In his speech at Wadowice in 1999 John Paul II also spoke about another Carmelite, Brother Alfons Mazurek: “I am pleased that I was able to beatify, together with 108 martyrs, Bl. Father Alfons Maria Mazurek, a pupil and later a worthy teacher in the minor seminary attached to the monastery. I had the opportunity to meet personally this witness of Christ who in 1944, as prior of the monastery of Czerna [by Krakow], confirmed his fidelity to God by a martyr’s death. I kneel in veneration before his relics, which rest in the Church of St. Joseph, and I give thanks to God for the gift of the life, martyrdom and holiness of this great religious.”
During the previous week John Paul II went on pilgrimage to Bydgoszcz to commemorate the 108 martyrs – Bishops, priests, religious and lay people who died for the faith at hands of the Nazis. He said “Our century too has written a great martyrology. How many martyrs there were during the time of the Second World War and under communist totalitarianism! They suffered and gave their lives in the death camps of Hitler or those of the Soviets. Now is the time to remember them all.”
Blessed Alfons Mazurek was one of the 108 who died “in odium fidei” (“hatred of the faith”) at the hands of the Nazis during the years 1939-1945. The Nazis hated the Catholic Church and attempted at every turn to humiliate, suppress, and subvert the Church and her leaders and members. From across Poland — three Bishops, 52 diocesan priests, 26 religious priests, three seminarians, eight women religious and nine lay people. Seven of these sacrificed their lives to save others. 16 could have saved their lives but they chose to remain faithful to their vocation or mission and support those in danger; five were students of the Salesians and under torture encouraged others to remain faithful; five were killed for having helped Jews.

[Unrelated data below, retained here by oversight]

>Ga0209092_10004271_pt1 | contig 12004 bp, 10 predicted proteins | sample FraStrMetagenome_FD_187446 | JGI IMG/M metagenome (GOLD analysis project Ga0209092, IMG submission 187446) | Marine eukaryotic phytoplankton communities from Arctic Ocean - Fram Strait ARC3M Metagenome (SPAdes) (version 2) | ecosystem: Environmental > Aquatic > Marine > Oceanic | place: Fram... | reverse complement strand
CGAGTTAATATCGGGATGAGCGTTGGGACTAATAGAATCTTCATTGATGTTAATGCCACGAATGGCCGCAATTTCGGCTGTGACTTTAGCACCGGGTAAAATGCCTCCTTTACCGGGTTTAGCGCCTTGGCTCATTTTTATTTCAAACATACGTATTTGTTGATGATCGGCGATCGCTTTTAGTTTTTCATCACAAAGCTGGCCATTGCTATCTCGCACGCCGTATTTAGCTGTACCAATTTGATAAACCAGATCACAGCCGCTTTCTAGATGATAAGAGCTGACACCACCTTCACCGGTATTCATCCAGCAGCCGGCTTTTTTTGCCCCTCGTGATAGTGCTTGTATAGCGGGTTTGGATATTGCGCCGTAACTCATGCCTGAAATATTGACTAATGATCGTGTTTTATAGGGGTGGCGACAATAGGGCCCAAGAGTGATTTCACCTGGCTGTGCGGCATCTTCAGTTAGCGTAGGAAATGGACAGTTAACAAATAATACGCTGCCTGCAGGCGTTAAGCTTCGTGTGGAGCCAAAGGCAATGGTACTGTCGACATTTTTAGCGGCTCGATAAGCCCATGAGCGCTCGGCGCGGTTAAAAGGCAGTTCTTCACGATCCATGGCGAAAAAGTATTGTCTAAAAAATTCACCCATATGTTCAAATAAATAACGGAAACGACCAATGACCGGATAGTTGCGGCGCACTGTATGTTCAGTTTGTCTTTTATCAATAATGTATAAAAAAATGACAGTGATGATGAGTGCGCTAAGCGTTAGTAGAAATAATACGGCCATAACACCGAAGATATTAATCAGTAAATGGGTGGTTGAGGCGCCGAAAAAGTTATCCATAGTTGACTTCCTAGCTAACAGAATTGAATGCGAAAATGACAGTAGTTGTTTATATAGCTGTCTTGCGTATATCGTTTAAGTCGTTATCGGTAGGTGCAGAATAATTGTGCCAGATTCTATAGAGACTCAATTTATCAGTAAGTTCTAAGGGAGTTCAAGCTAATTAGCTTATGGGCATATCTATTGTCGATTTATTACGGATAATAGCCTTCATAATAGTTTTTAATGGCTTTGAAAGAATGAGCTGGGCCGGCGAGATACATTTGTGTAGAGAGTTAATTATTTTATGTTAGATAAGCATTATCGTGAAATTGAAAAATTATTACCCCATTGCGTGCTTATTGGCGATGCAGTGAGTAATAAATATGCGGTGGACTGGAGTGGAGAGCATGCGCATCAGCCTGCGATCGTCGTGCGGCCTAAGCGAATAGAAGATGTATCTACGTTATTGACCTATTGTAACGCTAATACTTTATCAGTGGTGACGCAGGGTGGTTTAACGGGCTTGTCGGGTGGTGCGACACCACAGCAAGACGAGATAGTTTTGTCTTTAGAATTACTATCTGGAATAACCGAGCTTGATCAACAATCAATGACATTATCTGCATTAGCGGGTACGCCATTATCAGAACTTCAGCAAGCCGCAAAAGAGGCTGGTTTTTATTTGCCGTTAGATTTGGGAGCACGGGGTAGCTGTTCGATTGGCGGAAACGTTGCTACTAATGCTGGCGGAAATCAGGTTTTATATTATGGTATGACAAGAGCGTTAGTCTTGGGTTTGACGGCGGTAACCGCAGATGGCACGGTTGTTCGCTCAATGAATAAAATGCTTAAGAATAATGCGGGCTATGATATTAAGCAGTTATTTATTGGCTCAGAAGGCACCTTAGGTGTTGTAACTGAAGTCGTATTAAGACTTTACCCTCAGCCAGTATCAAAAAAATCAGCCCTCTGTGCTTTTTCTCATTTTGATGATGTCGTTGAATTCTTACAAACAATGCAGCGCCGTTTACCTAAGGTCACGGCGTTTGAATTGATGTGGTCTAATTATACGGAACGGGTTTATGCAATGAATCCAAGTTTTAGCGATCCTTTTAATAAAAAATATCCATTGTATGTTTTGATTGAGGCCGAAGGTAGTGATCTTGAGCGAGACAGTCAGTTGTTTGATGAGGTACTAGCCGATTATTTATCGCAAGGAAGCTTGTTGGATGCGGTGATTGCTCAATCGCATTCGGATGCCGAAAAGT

Blessed Alsons Mazurek was born in Poland on March 1st, 1891; he studied at the seminary school throughout his youth, and then joined the Carmelite order in 1912. He continued his studies, growing spiritually and mentally. His organizational ability was renowned, and he was set in charge of the Minor Seminary. In 1930 he was elected Prior for the Czerna Monastery. Here he took on the responsibility of the choir program, which flourished under his guidance.
On the August 24th, 1944, however, this all changed. Nazis took over the monastery, killing resistants and forcing the rest to dig ditches. Mazurek was seperated from the rest and tortured. Later he was taken on a dirt path via a military car. He was kicked out and forced to walk a fair distance. After walking, the Nazis shouted at him. Turning around, he was shot at and mortally wounded. The guards approached him, kicked him, and filled his mouth with dirt. As if they could halt the benediction that flows from the mouth of monks with their crude gestures! Some of his brothers came from digging ditches and happened upon him: he was given absolution shortly before his death. The date was August 28th, vigil of the Martydom of St. John the Baptist, of whom Mazurek was particularly devoted. from a link on Carmelites in Poland, found here
I venerated the relics of Blessed Alfons Mazurek at the Sanctuary of St Joseph in Wadowice, May 2016
St John of the Cross